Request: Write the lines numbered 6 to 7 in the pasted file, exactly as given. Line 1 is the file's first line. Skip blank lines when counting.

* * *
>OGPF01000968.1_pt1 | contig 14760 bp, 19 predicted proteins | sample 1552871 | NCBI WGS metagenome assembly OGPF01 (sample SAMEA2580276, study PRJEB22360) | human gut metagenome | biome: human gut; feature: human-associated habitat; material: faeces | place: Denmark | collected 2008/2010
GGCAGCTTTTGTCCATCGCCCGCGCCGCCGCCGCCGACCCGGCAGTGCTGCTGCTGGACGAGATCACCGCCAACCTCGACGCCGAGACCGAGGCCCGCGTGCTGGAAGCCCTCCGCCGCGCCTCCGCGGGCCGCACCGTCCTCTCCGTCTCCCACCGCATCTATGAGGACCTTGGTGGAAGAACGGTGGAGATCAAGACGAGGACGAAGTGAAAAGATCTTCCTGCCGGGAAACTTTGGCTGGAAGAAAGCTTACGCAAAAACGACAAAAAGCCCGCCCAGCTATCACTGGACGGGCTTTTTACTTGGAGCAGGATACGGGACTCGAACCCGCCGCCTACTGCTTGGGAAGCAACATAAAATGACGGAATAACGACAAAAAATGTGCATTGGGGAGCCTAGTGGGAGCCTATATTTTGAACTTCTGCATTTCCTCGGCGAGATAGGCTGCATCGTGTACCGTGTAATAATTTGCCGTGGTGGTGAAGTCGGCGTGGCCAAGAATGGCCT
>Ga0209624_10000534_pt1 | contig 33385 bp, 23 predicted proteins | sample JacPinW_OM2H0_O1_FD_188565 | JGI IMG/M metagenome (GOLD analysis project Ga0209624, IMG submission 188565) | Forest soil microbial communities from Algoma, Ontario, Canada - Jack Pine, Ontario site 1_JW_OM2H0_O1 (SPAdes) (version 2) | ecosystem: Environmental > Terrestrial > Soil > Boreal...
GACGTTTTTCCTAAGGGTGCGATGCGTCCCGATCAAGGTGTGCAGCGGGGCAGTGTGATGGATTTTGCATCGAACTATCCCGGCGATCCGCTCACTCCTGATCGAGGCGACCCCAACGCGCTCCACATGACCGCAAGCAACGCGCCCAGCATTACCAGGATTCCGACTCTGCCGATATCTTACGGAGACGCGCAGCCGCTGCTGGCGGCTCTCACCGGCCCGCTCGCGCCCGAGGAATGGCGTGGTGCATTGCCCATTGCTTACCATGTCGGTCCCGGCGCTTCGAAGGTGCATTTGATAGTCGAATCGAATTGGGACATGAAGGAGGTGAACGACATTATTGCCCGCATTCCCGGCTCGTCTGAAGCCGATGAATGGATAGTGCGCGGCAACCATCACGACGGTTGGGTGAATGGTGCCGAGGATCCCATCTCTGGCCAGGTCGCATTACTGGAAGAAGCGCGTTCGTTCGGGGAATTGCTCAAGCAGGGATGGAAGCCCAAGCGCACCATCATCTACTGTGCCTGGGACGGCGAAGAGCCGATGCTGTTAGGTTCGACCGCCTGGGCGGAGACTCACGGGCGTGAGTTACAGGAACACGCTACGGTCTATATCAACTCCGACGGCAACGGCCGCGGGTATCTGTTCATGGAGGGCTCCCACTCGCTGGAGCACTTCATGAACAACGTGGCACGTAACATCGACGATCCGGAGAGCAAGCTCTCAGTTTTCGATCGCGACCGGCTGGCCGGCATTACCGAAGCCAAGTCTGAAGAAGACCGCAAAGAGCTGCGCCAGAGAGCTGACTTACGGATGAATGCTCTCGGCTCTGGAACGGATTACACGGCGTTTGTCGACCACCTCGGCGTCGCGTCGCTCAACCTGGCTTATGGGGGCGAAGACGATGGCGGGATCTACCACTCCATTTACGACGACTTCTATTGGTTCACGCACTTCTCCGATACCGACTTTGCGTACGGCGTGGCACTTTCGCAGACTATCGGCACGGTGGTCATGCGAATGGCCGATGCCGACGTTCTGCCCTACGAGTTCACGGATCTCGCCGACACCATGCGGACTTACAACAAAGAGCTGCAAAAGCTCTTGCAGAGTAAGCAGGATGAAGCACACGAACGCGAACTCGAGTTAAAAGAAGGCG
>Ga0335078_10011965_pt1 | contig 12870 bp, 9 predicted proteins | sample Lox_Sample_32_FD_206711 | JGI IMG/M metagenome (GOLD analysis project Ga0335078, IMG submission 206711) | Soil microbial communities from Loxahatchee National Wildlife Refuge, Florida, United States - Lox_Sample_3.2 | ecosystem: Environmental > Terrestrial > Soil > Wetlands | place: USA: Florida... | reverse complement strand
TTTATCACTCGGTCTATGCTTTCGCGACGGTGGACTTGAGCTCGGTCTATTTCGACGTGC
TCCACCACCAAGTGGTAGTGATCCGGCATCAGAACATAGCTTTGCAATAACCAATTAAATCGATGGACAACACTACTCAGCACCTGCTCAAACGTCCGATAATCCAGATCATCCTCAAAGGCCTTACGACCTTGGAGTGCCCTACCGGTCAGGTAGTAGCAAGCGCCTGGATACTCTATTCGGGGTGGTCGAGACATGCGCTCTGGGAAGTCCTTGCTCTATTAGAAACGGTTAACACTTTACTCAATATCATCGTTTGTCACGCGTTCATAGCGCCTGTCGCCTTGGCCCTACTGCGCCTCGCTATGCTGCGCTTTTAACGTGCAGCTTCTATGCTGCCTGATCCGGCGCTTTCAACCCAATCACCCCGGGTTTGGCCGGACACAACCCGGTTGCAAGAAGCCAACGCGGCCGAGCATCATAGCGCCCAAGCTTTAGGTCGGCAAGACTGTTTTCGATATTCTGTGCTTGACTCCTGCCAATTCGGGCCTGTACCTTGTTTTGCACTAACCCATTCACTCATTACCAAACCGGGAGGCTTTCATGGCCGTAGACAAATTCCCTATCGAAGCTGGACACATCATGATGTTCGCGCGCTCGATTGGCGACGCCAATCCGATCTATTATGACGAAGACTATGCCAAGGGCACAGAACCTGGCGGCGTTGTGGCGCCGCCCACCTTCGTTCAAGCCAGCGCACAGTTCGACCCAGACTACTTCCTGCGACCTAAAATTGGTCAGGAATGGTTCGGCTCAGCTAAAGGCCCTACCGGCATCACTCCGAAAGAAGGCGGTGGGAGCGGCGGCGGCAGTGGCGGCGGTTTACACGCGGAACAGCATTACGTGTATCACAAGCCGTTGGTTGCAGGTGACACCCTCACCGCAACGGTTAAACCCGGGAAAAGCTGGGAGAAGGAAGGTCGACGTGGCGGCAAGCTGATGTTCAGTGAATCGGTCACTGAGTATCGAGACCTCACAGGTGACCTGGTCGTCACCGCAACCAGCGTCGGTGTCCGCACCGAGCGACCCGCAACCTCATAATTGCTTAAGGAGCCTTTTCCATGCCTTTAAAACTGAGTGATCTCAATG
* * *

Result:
TTTATCACTCGGTCTATGCTTTCGCGACGGTGGACTTGAGCTCGGTCTATTTCGACGTGC
TCCACCACCAAGTGGTAGTGATCCGGCATCAGAACATAGCTTTGCAATAACCAATTAAATCGATGGACAACACTACTCAGCACCTGCTCAAACGTCCGATAATCCAGATCATCCTCAAAGGCCTTACGACCTTGGAGTGCCCTACCGGTCAGGTAGTAGCAAGCGCCTGGATACTCTATTCGGGGTGGTCGAGACATGCGCTCTGGGAAGTCCTTGCTCTATTAGAAACGGTTAACACTTTACTCAATATCATCGTTTGTCACGCGTTCATAGCGCCTGTCGCCTTGGCCCTACTGCGCCTCGCTATGCTGCGCTTTTAACGTGCAGCTTCTATGCTGCCTGATCCGGCGCTTTCAACCCAATCACCCCGGGTTTGGCCGGACACAACCCGGTTGCAAGAAGCCAACGCGGCCGAGCATCATAGCGCCCAAGCTTTAGGTCGGCAAGACTGTTTTCGATATTCTGTGCTTGACTCCTGCCAATTCGGGCCTGTACCTTGTTTTGCACTAACCCATTCACTCATTACCAAACCGGGAGGCTTTCATGGCCGTAGACAAATTCCCTATCGAAGCTGGACACATCATGATGTTCGCGCGCTCGATTGGCGACGCCAATCCGATCTATTATGACGAAGACTATGCCAAGGGCACAGAACCTGGCGGCGTTGTGGCGCCGCCCACCTTCGTTCAAGCCAGCGCACAGTTCGACCCAGACTACTTCCTGCGACCTAAAATTGGTCAGGAATGGTTCGGCTCAGCTAAAGGCCCTACCGGCATCACTCCGAAAGAAGGCGGTGGGAGCGGCGGCGGCAGTGGCGGCGGTTTACACGCGGAACAGCATTACGTGTATCACAAGCCGTTGGTTGCAGGTGACACCCTCACCGCAACGGTTAAACCCGGGAAAAGCTGGGAGAAGGAAGGTCGACGTGGCGGCAAGCTGATGTTCAGTGAATCGGTCACTGAGTATCGAGACCTCACAGGTGACCTGGTCGTCACCGCAACCAGCGTCGGTGTCCGCACCGAGCGACCCGCAACCTCATAATTGCTTAAGGAGCCTTTTCCATGCCTTTAAAACTGAGTGATCTCAATG